Monday, June 23, 2014

Geology Matters

I was entertained by an infamous Baton Rouge landman in July, 2011 when he told me, "It's a shale play. Geology doesn't matter!!".
Well maybe the time has come for the TMS geology to start to reveal itself.  

In the past, I've presented a list of "model wells" that meet these three criteria: 1) per stage proppant level of 425-600k 2) a lateral length of at least 5000' and 3) a landing zone in the bottom 70' of the TMS.  If all three of these criteria are met, a good result has occurred.  

Last week a result of 815 boepd was released for the Goodrich Nunnery 12H-1.  The "financial quants" appeared to be disappointed. With a net pay of 75', this result is not only expected, but good for the pay thickness.  At a TVD-SS of -10800', this well with improved initial rate and lower costs will present positive economics in the months ahead.  The main "takeaway" from the result is that every location is not "geologically" equal.  Thickness, depth, pressure, natural fractures, GOR, TOC, porosity, and permeability will all come into play.  I have presented the Passey Log Method many times in my presentations.  It is my conclusion that this analysis method works very well in this play and presents consistent trends.  Isopaching D-Log-R will define very clear trends in pay thickness.  The GDP Lewis 30-19H-1 has 110' of net pay and had an initial potential of 1450 boepd.  

Most importantly, initial potentials are not very good for assessing future well results.  Yes, it gives you an initial rate, but the first 30 days of production provides a much better "initial metric". Ultimately the decline curve over the first year will be most significant.


In the coming weeks, we will see another geological contrast with the GDP SLC 81H-1 and the GDP Beech Grove 94H-1.  The net pay in the Beech Grove of 95' will not likely compare in result with the SLC 81H-1 (157').  Through time, the thickness will be added as a 4th dimension to the "model wells" criteria.  The Nunnery 12H-1 is a good example of a well that met the first three criteria, but the thickness of porous, naturally fractured, organic rock makes a difference.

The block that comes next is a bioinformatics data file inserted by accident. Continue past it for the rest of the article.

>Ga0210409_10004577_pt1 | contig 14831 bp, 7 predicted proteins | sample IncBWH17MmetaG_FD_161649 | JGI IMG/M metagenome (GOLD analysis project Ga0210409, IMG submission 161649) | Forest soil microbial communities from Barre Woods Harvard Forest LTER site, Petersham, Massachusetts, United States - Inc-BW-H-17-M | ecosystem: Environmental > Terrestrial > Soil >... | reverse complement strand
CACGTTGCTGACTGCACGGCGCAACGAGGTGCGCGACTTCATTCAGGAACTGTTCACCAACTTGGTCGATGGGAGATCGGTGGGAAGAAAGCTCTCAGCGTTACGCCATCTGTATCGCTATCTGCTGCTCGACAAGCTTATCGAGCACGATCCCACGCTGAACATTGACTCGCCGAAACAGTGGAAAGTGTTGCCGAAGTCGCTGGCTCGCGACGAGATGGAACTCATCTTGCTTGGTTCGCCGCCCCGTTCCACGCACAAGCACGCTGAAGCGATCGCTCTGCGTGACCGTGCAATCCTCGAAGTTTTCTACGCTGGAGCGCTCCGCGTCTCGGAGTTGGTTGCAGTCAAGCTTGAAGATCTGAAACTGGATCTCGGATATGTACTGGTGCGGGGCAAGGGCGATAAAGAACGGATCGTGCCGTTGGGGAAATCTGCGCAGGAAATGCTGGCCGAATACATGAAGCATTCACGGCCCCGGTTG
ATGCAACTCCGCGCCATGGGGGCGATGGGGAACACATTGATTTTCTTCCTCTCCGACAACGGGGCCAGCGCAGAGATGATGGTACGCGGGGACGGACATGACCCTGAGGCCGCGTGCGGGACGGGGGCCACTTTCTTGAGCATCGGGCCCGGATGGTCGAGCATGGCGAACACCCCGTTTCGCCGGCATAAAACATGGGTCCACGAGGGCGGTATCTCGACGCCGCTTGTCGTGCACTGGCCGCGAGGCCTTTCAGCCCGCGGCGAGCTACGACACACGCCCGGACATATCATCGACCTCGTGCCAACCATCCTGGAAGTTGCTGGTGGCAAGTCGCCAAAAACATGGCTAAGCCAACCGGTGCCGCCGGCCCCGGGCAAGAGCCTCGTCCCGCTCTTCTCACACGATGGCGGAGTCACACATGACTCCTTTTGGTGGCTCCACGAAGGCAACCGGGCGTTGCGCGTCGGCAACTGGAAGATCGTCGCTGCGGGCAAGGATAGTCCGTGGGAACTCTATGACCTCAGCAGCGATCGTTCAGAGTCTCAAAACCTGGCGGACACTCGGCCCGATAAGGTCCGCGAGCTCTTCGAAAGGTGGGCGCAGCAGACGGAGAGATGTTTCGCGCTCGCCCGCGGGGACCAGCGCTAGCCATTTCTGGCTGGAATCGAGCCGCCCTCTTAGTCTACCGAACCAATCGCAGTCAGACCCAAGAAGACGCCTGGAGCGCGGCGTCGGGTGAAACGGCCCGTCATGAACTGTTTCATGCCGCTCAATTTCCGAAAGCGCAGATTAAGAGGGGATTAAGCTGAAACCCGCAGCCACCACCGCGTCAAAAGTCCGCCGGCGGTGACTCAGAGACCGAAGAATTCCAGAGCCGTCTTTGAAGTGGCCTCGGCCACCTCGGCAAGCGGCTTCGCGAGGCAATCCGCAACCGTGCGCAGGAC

The chart below compares the results from five recent wells.

9 comments:

  1. any info on the Trinidad rig on Enterprise road?

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  2. mark, I don't have any info on the rig

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  3. Please label wells in graph above. How much does logged feet of pay play

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  4. In the ultimate value of a well when fracturing only goes so far?

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    1. Kirk:

      I believe a 5th dimension (depth) will also become a very relevant factor to be included in the very important and critical dimensions you have already identified.

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  5. Landman, not sure if I understand your question. The natural fractures contribute a significant amount of oil in the early years then the rock matrix kicks in for the longer life. Both fractures and porosity are important.

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  6. JHP,
    Yes depth is important. Deeper depth is more costs, but higher pressure, GOR, and calcite %. Time will tell how those "shake out"

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  7. Should increased depth with its higher pressure,GOR and calcite equal more extensive natural fractures and better porosity?

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    1. FM, an increase in calcite could increase fractures as is seen in the Eagle Ford shale. Porosity would not likely increase with a change in those parameters

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